I went to college at the University of Kansas (Rock Chalk) and it was during my summer study abroad trip in 2012 that I fell in love with London. About a year later, I took an International Careers course, which brought me back for a week during my spring break to meet with international companies to learn more about what it’s like to work abroad. Part of my course work was to interview someone who’s career I was interested in and to learn more about how they got to where they are now.
For the past couple years, that class had continued to make the leap across the pond every Spring Break and I meet up with the group of students every March to talk all about international careers. It’s something that I really look forward to every year because it brings back some really great memories and it’s really fun to hear what the students are interested in doing. I’ve been interviewed by journalism students the last couple years but this year’s interview particularly resonated with me as all the questions this student was asking me were questions I wish I had asked when I was that age. They are also questions I frequently get asked by a lot of people I meet so I thought I’d do the Q&A on here in the hope to help (even a tiny bit) other soon-to-be-graduates or kids that want to travel or live in a different country one day.
Q: How did you move to London? Was it through your work?
A: I didn’t move to London for a work placement or sponsorship, I came here to be with my fiancé who is British. We met through my study abroad trip in 2012 (which is an entirely different story altogether!)
Q: When did you move to London?
A: December 2014.
Q: What do you do for work?
A: I work in PR. I have developed a real passion for food and I am fortunate enough that I get to work with fantastic and interesting restaurants and talented chefs daily. I also blog on the side, where I write all about new restaurant discoveries, life in London and travel experiences.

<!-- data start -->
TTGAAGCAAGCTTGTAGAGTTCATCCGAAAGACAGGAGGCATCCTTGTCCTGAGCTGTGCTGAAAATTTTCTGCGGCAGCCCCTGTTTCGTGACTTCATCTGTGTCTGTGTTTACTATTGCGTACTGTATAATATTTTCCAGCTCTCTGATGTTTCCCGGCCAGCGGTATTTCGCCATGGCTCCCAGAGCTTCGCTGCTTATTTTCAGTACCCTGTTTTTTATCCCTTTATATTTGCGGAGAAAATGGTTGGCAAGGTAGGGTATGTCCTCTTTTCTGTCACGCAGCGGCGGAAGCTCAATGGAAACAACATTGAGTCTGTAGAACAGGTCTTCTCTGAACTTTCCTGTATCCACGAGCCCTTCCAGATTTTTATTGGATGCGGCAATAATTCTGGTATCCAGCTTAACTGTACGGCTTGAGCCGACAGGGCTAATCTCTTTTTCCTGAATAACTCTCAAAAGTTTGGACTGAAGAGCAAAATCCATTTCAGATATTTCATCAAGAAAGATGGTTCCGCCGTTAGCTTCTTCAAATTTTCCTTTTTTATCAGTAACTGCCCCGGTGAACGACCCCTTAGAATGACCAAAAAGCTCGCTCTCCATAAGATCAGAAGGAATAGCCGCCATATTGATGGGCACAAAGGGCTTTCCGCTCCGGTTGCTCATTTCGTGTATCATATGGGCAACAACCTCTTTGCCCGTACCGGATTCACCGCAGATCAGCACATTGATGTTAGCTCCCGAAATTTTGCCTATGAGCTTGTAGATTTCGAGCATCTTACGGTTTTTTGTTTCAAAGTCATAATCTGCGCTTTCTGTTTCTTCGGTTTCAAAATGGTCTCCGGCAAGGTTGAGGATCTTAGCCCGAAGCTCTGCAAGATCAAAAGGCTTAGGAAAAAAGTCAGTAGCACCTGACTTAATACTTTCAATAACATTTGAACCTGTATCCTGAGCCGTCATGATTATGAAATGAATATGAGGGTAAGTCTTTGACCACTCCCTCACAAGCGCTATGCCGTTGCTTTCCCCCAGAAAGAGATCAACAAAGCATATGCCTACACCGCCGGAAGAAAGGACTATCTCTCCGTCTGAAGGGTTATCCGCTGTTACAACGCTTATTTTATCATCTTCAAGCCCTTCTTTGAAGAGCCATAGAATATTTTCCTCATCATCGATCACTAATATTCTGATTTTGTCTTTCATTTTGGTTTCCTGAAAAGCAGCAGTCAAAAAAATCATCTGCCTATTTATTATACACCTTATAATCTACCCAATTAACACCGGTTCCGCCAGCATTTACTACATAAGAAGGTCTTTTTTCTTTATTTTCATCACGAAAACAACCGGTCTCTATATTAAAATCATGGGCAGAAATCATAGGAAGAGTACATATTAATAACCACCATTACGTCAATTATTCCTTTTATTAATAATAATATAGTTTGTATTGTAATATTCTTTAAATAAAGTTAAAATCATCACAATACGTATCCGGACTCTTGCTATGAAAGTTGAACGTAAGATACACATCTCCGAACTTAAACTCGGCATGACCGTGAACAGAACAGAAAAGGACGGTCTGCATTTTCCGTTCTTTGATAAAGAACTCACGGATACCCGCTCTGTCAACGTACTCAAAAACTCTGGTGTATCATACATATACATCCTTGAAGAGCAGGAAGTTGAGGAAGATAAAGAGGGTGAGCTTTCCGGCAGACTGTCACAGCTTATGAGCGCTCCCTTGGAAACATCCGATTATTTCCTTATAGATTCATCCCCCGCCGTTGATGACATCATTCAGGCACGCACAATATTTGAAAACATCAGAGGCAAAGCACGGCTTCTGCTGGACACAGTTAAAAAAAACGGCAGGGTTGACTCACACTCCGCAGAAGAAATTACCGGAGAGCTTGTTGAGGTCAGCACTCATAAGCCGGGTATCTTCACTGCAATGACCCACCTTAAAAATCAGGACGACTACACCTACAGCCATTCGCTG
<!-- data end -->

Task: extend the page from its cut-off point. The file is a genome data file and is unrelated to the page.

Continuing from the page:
Q: What’s your favourite part about your job?
A: Getting my clients great exposure in publications, getting them recognized for their passions and talents and seeing them happy!
Q: What’s the least favourite part of your job?
A: There is a great deal of pressure in PR to perform and hit those monthly coverage targets. I put a lot of pressure on myself to do the best job that I can, which probably causes me a lot of unnecessary stress, but that’s just the type of person I am. (I am working on ways to de-stress more at the moment).
Q: What does an average day in your life look like?
A: Every day is a little bit different. I wake up, start my day with a cup of coffee, kick off with answering emails, check for coverage, send out coverage to clients, book journalists in to review, pitch my clients for relevant stories in various publications, send out press releases, plan parties, the list goes on and on. After work, I usually go out to eat or come home and relax with a glass of wine, blog or unwind with my fiancé and watch a TV show together. (Lately, we are really in to Iron Fist, Riverdale, and I’ve got him watching Top Chef).
Q: What did you do before you moved to London?
A: I worked in restaurant and bar PR in Kansas and loved it. I worked at Page Communications, one of the best PR companies in Kansas City. It’s where I further developed my love and appreciation for food.